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castiglione della pescaia



Castiglione della Pescaia is a beautiful sea town in Grosseto’s province, as well as the traditionally best-equipped and most renowned sea resorts in the High Maremma shoreline.
In 2005 the town was awarded by the Legambiente and the Touring Club as the finest bathing town in Italy, due to its exceptional unspoiled beaches and seawater and to its well-preserved municipality, fitting with a large and good selection of lodgings, parking areas, restaurants, bars, coffee-shops, fashionable shopping centres, nautical sport facilities and music and dancing nightspots.

Castiglione della Pescaia covers an area of almost 209 square kilometres running from the coastal hills to the north of the Grosseto plain.
The town, with amazing views of the Elba and Giglio islands, is divided in two districts: the High Town, a medieval citadel perched on the top of a promontory of Mount Petriccio and expanding around an imposing 15th castle, and the most modern Low Town, rising along the seacoast.
The medieval centre preserves almost intact the features it had in the past. It is surrounded by thick defensive walls with turrets and eleven towers and three massive gates to go into the town where the superb Aragona Castle is standing at the top, overlooking the unchanged citadel and the fascinating Maremma landscape.
The urban planning of the scenic citadel, full of activity the whole year, consists of winding stone streets lined with pretty ancient edifices, covered passages and enchanting squares.

It is believed that the first settlements set up in the immediacy of Castiglione della Pescaia come from the 9th century BC, when the Etruscans were still constructing Vetulonia, one of their most imposing towns in the former Etruria. Those settlements were probably stood in front of the mouth of the Prile Lake, in the former marshy area located backwards the present town. When the Romans conquered the zone, they gave it the name of “Paduline”, while the lake received the name of “Prilis Lacus” and, subsequently, its name was changed into “Porto Traianus”. The Romans started to build a village, to set up fisheries on the banks of the lake, as well as a salt industry. So, the village, known as Salebrone, went into a commercial and military site thanks to its proximity to the Via Aurelia. Later, that Roman mercantile spot received the name of “pescais” from which “pescaia” derivates.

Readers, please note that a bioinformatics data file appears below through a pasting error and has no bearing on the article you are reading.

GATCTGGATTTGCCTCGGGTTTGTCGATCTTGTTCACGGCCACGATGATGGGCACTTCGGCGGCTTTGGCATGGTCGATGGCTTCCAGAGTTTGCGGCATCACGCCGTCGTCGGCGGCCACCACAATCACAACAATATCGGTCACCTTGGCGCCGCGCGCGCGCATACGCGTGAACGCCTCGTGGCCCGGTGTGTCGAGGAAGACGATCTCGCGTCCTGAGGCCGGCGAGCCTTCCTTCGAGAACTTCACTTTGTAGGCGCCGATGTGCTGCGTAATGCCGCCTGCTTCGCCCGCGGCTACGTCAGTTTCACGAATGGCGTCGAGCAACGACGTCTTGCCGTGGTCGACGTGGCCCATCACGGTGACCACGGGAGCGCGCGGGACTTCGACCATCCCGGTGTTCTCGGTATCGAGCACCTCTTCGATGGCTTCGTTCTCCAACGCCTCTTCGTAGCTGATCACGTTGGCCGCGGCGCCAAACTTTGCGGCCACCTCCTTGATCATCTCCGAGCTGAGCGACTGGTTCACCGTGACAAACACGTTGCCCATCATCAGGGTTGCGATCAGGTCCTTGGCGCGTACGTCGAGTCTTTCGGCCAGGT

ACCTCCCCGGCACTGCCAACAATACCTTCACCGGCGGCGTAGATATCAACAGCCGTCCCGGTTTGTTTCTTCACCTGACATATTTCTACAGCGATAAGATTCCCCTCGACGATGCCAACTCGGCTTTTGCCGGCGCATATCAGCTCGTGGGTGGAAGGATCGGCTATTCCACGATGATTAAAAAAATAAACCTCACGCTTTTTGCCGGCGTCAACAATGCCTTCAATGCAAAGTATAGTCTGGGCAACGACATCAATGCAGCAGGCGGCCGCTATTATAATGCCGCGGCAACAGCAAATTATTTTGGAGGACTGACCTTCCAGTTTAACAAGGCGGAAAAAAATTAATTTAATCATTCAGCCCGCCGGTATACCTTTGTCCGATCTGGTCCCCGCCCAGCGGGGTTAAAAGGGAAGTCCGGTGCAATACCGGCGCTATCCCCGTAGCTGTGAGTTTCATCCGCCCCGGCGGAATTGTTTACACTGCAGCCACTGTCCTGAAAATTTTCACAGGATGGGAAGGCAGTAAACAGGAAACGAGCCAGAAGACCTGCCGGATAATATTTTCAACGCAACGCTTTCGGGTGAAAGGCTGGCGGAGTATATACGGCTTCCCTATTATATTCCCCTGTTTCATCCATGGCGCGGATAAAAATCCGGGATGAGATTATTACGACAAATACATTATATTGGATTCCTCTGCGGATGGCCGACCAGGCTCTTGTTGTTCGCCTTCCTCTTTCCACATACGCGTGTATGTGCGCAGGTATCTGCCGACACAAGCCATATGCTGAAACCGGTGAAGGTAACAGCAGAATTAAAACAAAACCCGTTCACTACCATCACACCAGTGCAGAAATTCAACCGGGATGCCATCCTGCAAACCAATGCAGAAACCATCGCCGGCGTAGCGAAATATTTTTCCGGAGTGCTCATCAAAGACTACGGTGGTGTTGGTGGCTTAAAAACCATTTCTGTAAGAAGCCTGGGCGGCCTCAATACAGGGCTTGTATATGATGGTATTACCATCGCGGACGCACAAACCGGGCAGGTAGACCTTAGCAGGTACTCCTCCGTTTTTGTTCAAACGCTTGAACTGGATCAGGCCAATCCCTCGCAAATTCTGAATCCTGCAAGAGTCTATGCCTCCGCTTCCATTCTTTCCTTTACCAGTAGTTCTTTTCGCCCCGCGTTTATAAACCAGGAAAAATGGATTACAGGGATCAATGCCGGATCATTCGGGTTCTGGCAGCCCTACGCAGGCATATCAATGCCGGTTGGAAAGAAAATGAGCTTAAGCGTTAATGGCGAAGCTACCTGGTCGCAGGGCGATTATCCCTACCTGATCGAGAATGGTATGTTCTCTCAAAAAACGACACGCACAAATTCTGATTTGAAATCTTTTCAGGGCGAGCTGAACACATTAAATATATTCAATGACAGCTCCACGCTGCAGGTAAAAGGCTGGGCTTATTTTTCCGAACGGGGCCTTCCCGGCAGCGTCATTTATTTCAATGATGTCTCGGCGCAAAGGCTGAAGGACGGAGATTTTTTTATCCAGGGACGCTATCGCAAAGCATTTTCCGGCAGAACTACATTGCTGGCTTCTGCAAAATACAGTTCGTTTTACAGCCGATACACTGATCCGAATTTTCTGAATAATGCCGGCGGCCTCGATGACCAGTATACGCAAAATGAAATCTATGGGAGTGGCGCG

In the year 814 the Holy Roman Emperor Louis I granted Castiglione della Pescaia and its area to the Abbadia di Sant’Antimo. The monks administrated the area until the second half of the 10th century, in spite of the continuous skirmish between their troops and the league of the Lambardi di Buriano, who got hold of the village with the support of the Saxon Archbishop Rainald of Dassel, and even if the Holy Roman German Emperor Otto I had already conceded to the Republic of Pisa the dominion over the shoreline going from Porto Ercole to the outlet of the Arno River. The first huge tower built in Castiglione on a sloping ground comes back from that epoch.
In the meanwhile, the Marine Republic of Pisa had reaffirmed its power over the territory and at the end of the XII century their control over the citadel was consolidated.
Pisa entrusted the administration of Castiglione to some branches of aristocratic families: della Gherardesca, the Gualandi and the Lanfranchi, who were faithfully tied to the Republic.
In 1404 Florence got hold of the town with the agreement of the citizens. In 1447 Castiglione della Pescaia was conquered by Alphonse V of Aragon, King of Spain, and King of Naples, since 1442, with the name of Alphonse I. The town stayed under the Aragonese dominion until 1460, when it was sold to Antonio Todeschini Piccolomini d’Aragona, Duke of Amalfi, becoming also Lord of Castiglione della Pescaia. A few years later he granted the fief to his brother Andrea. Castiglione remained under his power until it was occupied by the mercenary troops hired by the French-Turquish Alliance.